“When Barack Obama was elected, they had enough fissile material, nuclear material, to make one bomb. Now they have enough to make five.  They’re racing toward a nuclear weapon.” – Republican Vice Presidential Nominee Paul Ryan, October 11, 2012.

Fact: Iran does not have any fissile nuclear material that could be used in a nuclear weapon. Iran has low and medium-enriched uranium, but does not possess weapons-grade uranium, which would be required to build a nuclear weapon.  Iran’s uranium stockpiles are also not suitable for a “dirty bomb,” according to the Federation of American Scientists.

Congressman Ryan’s figure of five nuclear weapons comes from a May 25 report by the Institute for Science and International Security (ISIS).  As ISIS explains, to obtain the fuel for a nuclear weapon, Iran would have to further enrich its existing low and medium-enriched uranium to weapons grade (90%).  However, Iran’s enrichment sites and uranium stockpile are under the supervision of the International Atomic Energy Agency (IAEA), and ISIS reports that any such effort by Iran currently “could not escape detection by the IAEA or the United States.”

Since that time, Iran has converted 71.25 kg of 19.75% enriched uranium into a form that cannot be further enriched, decreasing its usable stockpiles. According to the latest IAEA report, Iran’s existing stockpile consists of 5,309 kg of uranium enriched to 3.5% and 116.5 kg of uranium enriched to 19.75%.

Acquiring weapons-grade fuel is only one of the steps necessary to develop a nuclear weapon – something the U.S. and Israeli intelligence communities agree that Iran has not decided to do.  If Iran were to make the decision to develop a nuclear weapon, U.S. intelligence assesses that it would take Iran at least two to three years to develop a deliverable nuclear weapon.

Secretary of Defense Leon Panetta has explained that, were Iran to decide to construct a nuclear weapon, it would take Iran up to three years to actually build one given current capabilities:

  • Panetta: “The consensus is that, if they decided to do it, it would probably take them about a year to be able to produce a bomb and then possibly another one to two years in order to put it on a deliverable vehicle of some sort in order to deliver that weapon” (60 Minutes; June 10, 2012)

Director of National Intelligence James Clapper indicated that it would take even longer when testifying before Congress.  Asked by Senate Armed Services Chairman Carl Levin about whether he disagreed with Panetta’s timeline, he said:

It is also critical to note that these timelines don’t begin until Iran has made the decision to build a nuclear weapon.

The path to a producing a nuclear weapon would involve several steps for Iran that have not been taken:

  1. A decision to make a bomb—Iran has not decided to actively build a bomb according to U.S. intelligence
  2. Sufficient quantities of Highly Enriched Uranium (HEU)– Iran has not enriched uranium to weapons grade–90%.  It has enriched uranium to lower levels – 5% and 20%. Any move to enrich uranium above 20% would be detected by inspectors from the International Atomic Energy Agency.
  3. A device – a crude nuclear device would take a year for Iran to build, but this would be a heavy device deliverable by a truck but not Iran’s planes or missiles.
  4. Miniaturizing a warhead – producing a sophisticated nuclear warhead that could be deliverable by missile would take Iran at “another two to three, potentially out to five years,” according to Congressional testimony by General James Cartwright, the then-Vice Chairman of the Joint Chiefs of Staff.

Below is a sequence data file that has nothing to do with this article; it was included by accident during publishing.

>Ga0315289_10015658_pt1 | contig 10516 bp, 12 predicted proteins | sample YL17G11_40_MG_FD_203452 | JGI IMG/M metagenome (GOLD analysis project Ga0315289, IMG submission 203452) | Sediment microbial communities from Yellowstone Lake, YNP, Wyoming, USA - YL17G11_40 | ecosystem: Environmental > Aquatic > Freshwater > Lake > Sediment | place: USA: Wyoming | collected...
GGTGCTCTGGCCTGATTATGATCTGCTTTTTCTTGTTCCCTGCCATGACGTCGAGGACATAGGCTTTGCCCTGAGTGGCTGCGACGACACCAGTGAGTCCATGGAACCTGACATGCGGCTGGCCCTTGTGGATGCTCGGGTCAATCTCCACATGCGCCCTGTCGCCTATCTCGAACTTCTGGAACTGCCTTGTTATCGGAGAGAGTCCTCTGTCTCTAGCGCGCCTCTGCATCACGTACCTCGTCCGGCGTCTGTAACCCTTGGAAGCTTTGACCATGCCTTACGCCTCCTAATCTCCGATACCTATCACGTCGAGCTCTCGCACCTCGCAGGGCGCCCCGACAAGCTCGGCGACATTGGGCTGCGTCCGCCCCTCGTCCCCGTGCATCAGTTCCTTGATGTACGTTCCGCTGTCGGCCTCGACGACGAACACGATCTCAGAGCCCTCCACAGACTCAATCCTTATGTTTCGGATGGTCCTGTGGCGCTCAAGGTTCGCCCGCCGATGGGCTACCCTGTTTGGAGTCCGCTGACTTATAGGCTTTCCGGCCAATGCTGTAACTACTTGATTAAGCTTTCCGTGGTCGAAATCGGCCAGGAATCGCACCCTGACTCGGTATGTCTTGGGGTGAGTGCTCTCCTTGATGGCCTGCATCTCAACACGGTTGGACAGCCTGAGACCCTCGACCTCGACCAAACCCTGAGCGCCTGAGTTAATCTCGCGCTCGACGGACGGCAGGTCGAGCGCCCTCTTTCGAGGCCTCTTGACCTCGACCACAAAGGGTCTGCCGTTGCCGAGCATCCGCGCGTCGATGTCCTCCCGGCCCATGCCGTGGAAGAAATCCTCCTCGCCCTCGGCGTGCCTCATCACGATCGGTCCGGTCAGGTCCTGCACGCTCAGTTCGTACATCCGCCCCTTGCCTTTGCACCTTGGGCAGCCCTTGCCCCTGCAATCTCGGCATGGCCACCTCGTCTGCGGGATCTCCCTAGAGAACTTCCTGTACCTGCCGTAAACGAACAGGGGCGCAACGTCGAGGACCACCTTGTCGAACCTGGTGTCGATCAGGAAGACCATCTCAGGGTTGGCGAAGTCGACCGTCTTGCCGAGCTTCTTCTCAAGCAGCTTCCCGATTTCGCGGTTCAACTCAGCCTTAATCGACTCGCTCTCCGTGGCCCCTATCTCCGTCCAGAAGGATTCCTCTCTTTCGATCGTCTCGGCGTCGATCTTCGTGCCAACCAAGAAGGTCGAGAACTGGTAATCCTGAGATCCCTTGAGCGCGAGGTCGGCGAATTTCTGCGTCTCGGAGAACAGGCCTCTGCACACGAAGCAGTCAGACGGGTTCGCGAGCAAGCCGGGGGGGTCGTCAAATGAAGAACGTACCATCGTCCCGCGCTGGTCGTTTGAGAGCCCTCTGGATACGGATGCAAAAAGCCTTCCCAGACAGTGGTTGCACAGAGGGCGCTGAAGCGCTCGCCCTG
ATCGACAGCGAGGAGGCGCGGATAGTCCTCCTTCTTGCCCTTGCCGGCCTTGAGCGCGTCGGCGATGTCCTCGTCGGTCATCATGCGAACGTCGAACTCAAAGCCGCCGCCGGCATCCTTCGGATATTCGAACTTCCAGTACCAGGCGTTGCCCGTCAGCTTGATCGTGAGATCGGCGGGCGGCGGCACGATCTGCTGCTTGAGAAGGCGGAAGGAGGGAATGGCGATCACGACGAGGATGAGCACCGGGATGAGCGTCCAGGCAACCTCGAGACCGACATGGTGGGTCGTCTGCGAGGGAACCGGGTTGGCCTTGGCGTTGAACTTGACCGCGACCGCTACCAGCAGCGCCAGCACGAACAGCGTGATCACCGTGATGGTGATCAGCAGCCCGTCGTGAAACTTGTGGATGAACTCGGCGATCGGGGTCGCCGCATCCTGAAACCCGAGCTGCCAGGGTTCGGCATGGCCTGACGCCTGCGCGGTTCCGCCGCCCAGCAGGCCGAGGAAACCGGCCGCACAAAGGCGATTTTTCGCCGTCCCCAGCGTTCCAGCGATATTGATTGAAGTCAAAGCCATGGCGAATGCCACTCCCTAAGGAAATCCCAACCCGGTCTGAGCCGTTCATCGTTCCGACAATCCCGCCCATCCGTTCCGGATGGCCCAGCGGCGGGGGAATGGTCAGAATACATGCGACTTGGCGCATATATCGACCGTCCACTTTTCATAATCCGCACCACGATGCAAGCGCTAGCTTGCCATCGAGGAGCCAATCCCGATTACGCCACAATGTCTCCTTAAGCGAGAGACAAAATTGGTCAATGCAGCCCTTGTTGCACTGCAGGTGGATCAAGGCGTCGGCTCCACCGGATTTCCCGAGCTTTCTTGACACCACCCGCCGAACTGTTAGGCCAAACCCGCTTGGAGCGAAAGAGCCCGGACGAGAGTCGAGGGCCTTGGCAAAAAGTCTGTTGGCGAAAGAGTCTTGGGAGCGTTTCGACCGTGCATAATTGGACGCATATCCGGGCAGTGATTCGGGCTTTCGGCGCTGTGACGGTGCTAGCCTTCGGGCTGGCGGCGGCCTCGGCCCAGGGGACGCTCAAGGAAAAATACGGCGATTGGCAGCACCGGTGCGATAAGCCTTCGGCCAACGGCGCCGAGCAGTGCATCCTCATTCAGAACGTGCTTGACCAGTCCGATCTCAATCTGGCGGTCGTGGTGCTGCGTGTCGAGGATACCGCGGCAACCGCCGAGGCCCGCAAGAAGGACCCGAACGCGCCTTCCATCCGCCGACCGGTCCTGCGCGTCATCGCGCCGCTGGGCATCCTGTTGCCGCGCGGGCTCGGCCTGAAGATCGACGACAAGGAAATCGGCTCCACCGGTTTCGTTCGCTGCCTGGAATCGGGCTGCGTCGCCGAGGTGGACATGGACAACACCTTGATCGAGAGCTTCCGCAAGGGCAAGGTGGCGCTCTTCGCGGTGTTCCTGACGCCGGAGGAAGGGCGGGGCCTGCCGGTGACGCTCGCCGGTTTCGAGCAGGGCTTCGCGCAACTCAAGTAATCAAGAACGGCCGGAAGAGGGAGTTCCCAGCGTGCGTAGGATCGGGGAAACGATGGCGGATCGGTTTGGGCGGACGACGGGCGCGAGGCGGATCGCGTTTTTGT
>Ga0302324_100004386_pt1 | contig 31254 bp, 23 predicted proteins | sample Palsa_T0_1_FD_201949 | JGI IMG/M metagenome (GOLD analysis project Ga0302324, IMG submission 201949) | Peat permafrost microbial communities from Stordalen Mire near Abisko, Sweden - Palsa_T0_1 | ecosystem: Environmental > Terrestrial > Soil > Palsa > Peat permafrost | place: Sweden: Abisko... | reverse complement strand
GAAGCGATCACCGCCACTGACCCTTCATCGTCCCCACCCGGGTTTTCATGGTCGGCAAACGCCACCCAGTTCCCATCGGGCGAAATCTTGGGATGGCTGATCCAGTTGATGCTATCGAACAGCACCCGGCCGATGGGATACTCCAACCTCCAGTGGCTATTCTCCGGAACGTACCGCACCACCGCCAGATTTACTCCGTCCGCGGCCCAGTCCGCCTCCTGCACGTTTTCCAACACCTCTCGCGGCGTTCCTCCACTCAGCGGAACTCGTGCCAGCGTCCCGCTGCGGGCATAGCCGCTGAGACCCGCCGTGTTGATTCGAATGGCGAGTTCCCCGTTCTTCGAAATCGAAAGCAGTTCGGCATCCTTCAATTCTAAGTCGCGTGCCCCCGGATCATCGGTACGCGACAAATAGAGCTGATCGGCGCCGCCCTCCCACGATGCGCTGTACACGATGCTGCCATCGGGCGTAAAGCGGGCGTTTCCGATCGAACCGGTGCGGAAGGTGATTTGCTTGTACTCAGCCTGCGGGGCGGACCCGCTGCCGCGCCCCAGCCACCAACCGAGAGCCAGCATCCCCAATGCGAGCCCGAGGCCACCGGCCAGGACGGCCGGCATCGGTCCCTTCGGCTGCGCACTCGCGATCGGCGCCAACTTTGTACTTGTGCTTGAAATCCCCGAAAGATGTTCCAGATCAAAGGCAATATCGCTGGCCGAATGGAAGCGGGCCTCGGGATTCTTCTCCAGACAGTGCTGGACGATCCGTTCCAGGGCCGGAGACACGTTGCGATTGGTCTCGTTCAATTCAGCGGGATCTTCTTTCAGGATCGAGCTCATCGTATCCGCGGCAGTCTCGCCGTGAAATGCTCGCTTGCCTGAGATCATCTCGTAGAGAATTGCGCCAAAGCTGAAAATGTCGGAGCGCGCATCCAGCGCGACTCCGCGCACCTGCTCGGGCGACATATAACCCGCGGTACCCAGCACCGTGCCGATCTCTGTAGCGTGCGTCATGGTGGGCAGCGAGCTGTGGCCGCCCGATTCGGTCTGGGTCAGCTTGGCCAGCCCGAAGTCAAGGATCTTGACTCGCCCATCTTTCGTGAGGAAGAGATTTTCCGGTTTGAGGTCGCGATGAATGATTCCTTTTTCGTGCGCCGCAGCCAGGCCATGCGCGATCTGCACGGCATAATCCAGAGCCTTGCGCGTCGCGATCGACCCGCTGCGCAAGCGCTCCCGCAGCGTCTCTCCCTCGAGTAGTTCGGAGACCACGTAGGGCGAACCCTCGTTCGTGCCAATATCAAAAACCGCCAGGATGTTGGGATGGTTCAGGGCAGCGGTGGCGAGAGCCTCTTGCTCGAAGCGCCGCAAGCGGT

5. A delivery vehicle – Iran would need to fit the warhead on a ballistic missile and the warhead would have to be sturdy enough to handle re-entry into the atmosphere.  Iran has not demonstrated the capability to build such a vehicle.

(5 steps adapted from “Foreign Policy: How Iran Can Build a Bomb; Cirincioni, Connor July 1, 2010”):

Any move towards building a nuclear bomb would be likely detected by the international community:

  • Secretary of Defense Leon Panetta recently said that if the U.S. detects Iran is moving to develop nuclear weapons, it will have “a little more than a year” to stop them:  “And so, we think we will have the opportunity once we know that they’ve made that decision, take the action necessary to stop [Iran].” (CBS This Morning; September 11, 2012)

Building and testing a weapon would likely require that Iran expel IAEA inspectors who monitor Iran’s uranium production.  Experts believe Iran is unlikely to expel IAEA inspectors and leave the Nonproliferation Treaty any time soon.

  • Arms Control Association: Iran would not likely want to take the dramatic step of breaking out of the nuclear Nonproliferation Treaty (NPT) until it has enough material for several bombs—a point that it will not likely be able to reach for two years or more. Iran would then need time to produce the nuclear device itself (likely several months), which it has never done before, and then develop and probably explosively test a warhead that could fit on a ballistic missile, which would take still more time. (Arms Control Association; August 30, 2012)

The U.S. has assessed, however, that there is one pathway in which Iran would be compelled to expel IAEA inspectors and move forward with building a nuclear weapon.  According to former CIA Director Michael Hayden, when the Bush administration considered a bombing campaign against Iran, “the consensus was that it would guarantee that which we are trying to prevent: an Iran that will spare nothing to build a nuclear weapon and that would build it in secret.”